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Via del Tehuelche, Fitz Roy
Photo by Boris Lorencic
Via del Tehuelche, Fitz Roy
Photo by Boris Lorencic
Via del Tehuelche, Fitz Roy, Patagonia. First ascent: Carlo Barbolini, Massimo Bonsi, Mauro Petronio, Angelo Pozzi, Mauro Rontini, Marco Sterni, 1986. 1300m, 6b+/A2.
Photo by Peter Skvarca
Urban Azman and Boris Lorencic on the summit of Fitz Roy at 3.00am after having climbed Via del Tehuelche, 1300m, 6b+/A2.
Photo by Boris Lorencic
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Fitz Roy Tehuelche route rare repeat by Slovenians Urban Azman and Boris Lorencic


In January the Slovenian climbers Urban Azman and Boris Lorencic made a rare ascent of Cia del Tehuelche up the North Face of Fitz Roy, Patagonia.

In January 2009 two Slovenian Mountain Guides, Urban Azman and Boris Lorencic, carried out a rare repeat of Via del Tehuelche up the N Face of Fitz Roy, Patagonia. The route had been first ascended using fixed ropes by Marco Sterni and his Italian team in 1986 but they were forced to turn back 100m short of the summit due to fierce winds on the final ridge. The formidable 1300m line, named after the original Indian inhabitants of Patagonia, was first summited a decade later by Rolando Garibotti and Doug Byerly in a two-day alpine style ascent. Urban Azman and Boris Lorencic climbed on 12 and 13 January and they are now only the second team to reach the summit via the entire route.

Shortly before returning home the Slovenians made the best of a weather window to repeat Fonrouge - Comesana on Aguja Guillaumet and, importantly, they took part in a complicated operation to rescue a Columbian climber off Torre de la Media Luna. Lorencic' thoughts about this episode in particular are worth reading and reflecting about.

Via del Tehuelche, Fitz Roy
On January 10 the weather forecast predicted fine conditions for two days so we gathered our equipment and left the comfort of El Chalten - the Argentinian Chamonix - for the saddle of Del Cuadrado where we made camp.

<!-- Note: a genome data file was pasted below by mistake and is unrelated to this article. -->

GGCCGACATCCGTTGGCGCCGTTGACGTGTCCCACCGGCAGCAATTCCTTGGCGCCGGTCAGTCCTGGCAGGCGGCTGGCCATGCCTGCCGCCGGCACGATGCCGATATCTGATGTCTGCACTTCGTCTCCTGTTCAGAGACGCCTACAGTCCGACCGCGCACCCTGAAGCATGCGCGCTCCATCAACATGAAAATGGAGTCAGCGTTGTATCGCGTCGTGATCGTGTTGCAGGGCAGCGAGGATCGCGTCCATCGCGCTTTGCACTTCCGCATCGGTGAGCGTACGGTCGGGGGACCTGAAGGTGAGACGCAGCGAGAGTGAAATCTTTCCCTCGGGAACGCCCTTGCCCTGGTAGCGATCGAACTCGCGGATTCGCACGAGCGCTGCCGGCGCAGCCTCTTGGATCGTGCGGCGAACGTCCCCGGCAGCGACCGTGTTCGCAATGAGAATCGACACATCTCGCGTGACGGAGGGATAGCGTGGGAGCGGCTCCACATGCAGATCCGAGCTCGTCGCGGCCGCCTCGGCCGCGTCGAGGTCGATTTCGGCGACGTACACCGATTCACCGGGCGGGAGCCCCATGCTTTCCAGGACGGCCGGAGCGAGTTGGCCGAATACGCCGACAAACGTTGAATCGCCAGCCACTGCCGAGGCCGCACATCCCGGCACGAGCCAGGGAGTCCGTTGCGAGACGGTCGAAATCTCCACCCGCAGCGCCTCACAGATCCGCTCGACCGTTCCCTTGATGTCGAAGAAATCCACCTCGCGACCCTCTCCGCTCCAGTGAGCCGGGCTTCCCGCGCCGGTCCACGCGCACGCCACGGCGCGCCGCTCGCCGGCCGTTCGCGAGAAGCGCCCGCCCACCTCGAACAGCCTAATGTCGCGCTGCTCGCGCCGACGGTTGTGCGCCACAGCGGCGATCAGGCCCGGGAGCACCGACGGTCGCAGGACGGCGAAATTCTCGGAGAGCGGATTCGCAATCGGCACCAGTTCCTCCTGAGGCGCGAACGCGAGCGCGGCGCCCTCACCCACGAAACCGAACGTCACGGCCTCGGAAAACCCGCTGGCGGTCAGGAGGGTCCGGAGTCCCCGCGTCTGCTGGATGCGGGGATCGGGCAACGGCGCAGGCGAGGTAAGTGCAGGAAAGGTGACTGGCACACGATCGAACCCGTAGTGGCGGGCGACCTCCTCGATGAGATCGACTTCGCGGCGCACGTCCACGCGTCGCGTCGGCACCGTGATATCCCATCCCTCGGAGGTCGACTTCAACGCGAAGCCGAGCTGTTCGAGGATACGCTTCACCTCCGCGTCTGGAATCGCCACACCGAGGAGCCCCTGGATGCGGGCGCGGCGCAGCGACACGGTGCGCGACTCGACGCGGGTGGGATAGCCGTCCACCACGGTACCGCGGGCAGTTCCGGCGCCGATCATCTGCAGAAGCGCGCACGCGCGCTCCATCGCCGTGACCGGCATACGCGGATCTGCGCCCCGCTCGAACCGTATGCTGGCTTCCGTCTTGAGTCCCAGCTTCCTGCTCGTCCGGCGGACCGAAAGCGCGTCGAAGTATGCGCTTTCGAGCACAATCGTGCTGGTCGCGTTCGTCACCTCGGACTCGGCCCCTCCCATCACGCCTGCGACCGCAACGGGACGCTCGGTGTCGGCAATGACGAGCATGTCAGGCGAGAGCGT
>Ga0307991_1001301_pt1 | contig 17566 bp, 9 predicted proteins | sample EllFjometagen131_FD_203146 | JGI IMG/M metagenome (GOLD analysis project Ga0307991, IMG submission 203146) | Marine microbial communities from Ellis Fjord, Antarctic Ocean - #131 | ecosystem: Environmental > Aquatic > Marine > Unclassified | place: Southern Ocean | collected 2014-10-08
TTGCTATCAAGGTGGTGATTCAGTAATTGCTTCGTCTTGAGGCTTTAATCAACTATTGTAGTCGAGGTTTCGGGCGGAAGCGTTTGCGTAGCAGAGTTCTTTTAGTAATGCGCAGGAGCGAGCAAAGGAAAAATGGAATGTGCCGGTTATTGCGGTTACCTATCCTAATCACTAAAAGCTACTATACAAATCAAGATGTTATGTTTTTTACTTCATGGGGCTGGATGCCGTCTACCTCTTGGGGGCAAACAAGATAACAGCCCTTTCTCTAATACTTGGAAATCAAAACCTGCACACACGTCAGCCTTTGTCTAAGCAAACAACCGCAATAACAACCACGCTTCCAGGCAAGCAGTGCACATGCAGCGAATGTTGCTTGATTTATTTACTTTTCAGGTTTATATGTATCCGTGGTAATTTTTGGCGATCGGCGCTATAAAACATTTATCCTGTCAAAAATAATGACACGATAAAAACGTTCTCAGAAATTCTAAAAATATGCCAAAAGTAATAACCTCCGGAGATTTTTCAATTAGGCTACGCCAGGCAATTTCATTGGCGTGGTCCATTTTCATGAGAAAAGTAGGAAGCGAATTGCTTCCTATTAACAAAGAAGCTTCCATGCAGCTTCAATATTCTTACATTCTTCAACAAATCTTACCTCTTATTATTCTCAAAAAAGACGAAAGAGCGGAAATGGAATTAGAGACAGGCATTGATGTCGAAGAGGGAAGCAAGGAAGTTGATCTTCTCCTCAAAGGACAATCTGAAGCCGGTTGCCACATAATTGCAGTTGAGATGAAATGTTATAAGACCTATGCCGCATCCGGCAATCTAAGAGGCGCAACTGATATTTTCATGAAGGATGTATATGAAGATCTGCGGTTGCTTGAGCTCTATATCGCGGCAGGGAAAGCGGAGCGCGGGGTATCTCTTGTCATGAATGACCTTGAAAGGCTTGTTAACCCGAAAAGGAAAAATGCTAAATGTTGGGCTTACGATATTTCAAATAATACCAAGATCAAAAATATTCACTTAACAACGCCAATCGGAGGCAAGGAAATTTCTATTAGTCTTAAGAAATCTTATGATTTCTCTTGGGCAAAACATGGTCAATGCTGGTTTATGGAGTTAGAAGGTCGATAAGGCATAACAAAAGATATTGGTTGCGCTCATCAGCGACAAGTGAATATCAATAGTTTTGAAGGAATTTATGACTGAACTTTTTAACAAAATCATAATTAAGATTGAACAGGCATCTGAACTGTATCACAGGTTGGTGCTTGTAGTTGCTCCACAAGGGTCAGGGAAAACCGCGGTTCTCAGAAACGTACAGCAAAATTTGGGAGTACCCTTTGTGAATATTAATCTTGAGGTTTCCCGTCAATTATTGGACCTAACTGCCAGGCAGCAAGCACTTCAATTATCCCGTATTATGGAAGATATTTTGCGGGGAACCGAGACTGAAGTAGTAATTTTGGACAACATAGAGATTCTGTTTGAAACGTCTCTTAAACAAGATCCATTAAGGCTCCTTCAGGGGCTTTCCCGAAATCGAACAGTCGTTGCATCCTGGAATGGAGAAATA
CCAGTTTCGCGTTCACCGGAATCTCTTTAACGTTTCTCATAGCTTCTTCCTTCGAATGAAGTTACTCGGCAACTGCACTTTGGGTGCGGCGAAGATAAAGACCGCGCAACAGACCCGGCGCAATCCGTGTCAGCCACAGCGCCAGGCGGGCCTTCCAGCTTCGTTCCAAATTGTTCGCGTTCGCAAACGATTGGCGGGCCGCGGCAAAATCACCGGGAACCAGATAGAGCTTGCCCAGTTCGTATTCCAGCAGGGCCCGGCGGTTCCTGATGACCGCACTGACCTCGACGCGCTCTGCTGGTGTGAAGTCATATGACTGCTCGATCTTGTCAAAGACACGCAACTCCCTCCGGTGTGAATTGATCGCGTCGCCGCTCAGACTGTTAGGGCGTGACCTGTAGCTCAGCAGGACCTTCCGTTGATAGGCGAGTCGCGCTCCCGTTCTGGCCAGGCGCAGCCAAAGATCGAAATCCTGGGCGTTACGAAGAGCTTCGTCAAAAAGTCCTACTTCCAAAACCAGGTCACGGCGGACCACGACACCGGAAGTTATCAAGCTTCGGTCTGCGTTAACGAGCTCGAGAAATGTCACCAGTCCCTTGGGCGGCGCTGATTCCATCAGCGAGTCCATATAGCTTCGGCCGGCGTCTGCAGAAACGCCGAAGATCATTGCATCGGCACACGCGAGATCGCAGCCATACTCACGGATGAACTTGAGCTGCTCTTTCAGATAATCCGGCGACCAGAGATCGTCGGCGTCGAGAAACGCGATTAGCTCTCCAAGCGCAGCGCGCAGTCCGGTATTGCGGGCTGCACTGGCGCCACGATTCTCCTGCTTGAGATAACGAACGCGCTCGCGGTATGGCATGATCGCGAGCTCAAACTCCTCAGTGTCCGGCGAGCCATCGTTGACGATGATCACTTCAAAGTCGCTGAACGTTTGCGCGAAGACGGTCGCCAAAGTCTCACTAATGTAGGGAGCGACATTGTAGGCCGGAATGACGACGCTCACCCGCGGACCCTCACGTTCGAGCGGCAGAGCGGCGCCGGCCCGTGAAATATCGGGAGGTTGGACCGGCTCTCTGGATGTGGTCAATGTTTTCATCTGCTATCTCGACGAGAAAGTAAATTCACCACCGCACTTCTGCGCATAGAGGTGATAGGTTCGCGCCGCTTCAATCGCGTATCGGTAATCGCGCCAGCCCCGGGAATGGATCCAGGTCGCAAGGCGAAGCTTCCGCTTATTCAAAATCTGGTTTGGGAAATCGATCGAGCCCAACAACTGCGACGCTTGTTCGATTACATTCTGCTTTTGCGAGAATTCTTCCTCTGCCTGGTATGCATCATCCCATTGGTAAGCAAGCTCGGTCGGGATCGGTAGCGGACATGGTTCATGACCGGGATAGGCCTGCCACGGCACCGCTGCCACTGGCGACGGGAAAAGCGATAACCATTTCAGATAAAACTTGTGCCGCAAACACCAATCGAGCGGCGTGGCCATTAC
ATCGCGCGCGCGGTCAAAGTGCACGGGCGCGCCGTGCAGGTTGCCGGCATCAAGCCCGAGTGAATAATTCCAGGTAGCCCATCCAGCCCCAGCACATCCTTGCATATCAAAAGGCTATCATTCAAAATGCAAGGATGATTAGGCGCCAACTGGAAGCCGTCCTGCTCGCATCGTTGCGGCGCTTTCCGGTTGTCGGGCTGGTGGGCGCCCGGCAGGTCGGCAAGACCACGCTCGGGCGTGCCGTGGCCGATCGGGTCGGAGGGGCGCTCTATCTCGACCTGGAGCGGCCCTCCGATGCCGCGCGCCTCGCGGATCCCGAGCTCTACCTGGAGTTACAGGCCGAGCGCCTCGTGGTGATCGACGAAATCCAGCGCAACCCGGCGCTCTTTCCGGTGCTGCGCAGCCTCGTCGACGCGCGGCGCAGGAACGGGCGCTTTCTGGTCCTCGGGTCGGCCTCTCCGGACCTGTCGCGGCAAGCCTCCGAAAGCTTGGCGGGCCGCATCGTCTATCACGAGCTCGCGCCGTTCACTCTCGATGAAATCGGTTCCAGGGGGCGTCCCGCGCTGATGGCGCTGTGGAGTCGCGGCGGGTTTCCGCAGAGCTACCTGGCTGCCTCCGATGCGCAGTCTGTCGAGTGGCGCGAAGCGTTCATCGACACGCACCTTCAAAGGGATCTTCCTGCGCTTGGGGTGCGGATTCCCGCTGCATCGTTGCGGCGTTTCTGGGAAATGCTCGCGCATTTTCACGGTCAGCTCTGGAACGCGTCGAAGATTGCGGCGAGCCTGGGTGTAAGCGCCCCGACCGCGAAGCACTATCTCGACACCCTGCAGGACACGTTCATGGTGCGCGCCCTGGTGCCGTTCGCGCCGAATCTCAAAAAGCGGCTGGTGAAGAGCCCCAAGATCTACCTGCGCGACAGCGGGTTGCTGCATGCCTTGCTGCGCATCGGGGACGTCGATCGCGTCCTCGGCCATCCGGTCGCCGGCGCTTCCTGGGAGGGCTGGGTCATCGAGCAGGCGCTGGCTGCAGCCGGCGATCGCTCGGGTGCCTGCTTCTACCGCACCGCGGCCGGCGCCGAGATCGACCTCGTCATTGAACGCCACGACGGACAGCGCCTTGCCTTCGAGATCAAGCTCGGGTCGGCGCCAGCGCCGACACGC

We started climbing at 7am up the easy entry cracks toward the massive ledge known as "Grand Hotel" about one third height up the wall. Our progress was slow as the cracks were well-iced and occasionally hidden by snow. Eight hours later we reached Grand Hotel where we broke for an hour of rest.

Above Grand Hotel, the Diedro de Marco loomed perilously above – 50 meters of off-width crack – the key to the route, the crux pitch. Urban led this and fortified his effort of artful thrutching with colourful language and only a Camelot 6 for protection. The pitch exacted considerable energy from us that made the following, verglassed pitches more serious than they ought to have been.

By 2am we had climbed five pitches, about 300m and were exhausted. We rested 4 hours until dawn before summoning our reserves and making another effort. Sleep was fitful and marked by extreme discomfort, Urban managed to squat on a pedestal ledge whilst I dangled above the abyss in my harness. We were aware of our bodies reduced to numb cold marginally thawed by the typical tingling in the hips and debilitating foot cramps.

6am sunrise and we were climbing again, relieved to be moving after the hours of painful rest. As with the lower pitches the cracks were packed with ice and the edges and breaks covered with treacherous verglass forcing us to aid climb (A2) any sequence harder than French 6a. As the sun climbed the sky so we were exposed to greater ice fall and large slabs of ice broke free and slipped passed us into the void. The aiding really slowed our pace and as we made our way up the face we began to fear the merciless Patagonian weather as tell-tale storms strung in from the Hielo Continental Glacier – the "Patagonian Cassandra for bad weather and uncomfortable times".